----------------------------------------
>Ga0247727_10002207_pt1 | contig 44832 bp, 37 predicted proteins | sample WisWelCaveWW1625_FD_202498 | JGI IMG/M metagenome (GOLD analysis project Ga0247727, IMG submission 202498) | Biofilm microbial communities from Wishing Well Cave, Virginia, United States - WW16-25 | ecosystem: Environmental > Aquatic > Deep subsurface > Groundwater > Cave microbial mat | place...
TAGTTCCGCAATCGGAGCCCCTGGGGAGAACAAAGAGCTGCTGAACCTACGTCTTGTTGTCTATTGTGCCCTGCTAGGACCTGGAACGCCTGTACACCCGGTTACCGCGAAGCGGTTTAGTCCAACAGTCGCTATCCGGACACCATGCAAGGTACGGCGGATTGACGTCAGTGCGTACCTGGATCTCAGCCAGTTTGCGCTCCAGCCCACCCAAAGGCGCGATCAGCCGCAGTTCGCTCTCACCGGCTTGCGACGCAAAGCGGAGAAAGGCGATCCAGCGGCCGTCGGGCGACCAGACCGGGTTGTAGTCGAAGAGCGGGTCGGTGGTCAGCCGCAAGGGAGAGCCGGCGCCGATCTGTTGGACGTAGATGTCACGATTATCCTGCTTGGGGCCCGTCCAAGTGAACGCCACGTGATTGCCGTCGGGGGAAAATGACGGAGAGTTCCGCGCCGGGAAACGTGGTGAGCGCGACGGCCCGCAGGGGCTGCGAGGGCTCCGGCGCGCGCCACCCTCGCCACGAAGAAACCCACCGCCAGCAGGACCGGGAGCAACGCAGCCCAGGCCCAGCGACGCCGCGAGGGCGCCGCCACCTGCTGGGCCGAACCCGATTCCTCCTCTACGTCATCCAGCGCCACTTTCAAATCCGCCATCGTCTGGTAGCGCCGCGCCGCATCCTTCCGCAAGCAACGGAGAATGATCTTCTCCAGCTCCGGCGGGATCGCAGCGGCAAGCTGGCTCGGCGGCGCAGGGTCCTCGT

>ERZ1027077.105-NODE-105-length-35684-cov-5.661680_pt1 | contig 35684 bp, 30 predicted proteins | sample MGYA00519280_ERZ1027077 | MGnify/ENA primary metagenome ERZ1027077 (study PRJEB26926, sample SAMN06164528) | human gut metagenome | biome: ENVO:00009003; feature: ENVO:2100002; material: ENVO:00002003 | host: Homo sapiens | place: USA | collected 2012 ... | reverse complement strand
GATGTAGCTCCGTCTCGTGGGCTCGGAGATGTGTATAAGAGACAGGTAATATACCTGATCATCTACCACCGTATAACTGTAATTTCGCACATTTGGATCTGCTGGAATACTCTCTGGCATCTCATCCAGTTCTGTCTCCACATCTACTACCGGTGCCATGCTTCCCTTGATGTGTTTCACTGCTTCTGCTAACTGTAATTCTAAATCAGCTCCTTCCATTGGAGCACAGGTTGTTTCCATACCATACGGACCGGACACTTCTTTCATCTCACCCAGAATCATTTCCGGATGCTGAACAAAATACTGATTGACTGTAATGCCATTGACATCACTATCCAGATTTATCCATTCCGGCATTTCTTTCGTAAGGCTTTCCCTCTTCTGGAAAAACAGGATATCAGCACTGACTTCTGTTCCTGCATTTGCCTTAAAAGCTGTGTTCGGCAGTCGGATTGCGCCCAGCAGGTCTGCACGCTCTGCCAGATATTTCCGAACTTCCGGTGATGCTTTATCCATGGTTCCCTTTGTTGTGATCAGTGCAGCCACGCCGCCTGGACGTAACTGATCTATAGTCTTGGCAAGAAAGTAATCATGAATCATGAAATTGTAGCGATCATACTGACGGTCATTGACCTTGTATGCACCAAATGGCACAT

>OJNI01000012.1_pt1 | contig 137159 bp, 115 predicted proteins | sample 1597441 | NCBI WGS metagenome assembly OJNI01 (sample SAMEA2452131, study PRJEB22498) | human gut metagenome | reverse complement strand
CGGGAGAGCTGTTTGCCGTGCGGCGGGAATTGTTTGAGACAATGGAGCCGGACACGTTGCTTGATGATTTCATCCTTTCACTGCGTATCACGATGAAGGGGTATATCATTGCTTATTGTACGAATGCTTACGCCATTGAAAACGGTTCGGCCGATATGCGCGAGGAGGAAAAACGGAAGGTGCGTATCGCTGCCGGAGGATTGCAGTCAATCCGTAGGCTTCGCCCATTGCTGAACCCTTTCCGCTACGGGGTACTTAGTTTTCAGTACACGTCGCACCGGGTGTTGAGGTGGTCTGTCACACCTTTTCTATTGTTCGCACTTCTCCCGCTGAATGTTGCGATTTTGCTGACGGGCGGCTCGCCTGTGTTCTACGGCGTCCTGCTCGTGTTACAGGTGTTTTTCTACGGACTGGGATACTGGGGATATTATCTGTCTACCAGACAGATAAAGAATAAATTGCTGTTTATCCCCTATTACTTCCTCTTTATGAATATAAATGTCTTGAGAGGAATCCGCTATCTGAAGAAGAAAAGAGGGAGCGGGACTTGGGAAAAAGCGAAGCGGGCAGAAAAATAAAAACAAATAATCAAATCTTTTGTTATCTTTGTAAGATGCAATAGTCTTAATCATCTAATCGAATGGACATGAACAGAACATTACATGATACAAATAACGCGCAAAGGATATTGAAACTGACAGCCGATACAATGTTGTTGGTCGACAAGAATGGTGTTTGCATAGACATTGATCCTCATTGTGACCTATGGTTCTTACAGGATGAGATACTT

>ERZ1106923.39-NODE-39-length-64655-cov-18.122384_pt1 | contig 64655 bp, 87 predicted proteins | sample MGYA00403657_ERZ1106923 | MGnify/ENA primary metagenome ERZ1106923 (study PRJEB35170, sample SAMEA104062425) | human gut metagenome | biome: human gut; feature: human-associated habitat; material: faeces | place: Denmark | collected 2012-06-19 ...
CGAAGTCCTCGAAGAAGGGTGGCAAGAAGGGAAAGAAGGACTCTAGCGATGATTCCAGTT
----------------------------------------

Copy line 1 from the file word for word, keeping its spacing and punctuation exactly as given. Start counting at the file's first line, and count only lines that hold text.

>Ga0247727_10002207_pt1 | contig 44832 bp, 37 predicted proteins | sample WisWelCaveWW1625_FD_202498 | JGI IMG/M metagenome (GOLD analysis project Ga0247727, IMG submission 202498) | Biofilm microbial communities from Wishing Well Cave, Virginia, United States - WW16-25 | ecosystem: Environmental > Aquatic > Deep subsurface > Groundwater > Cave microbial mat | place...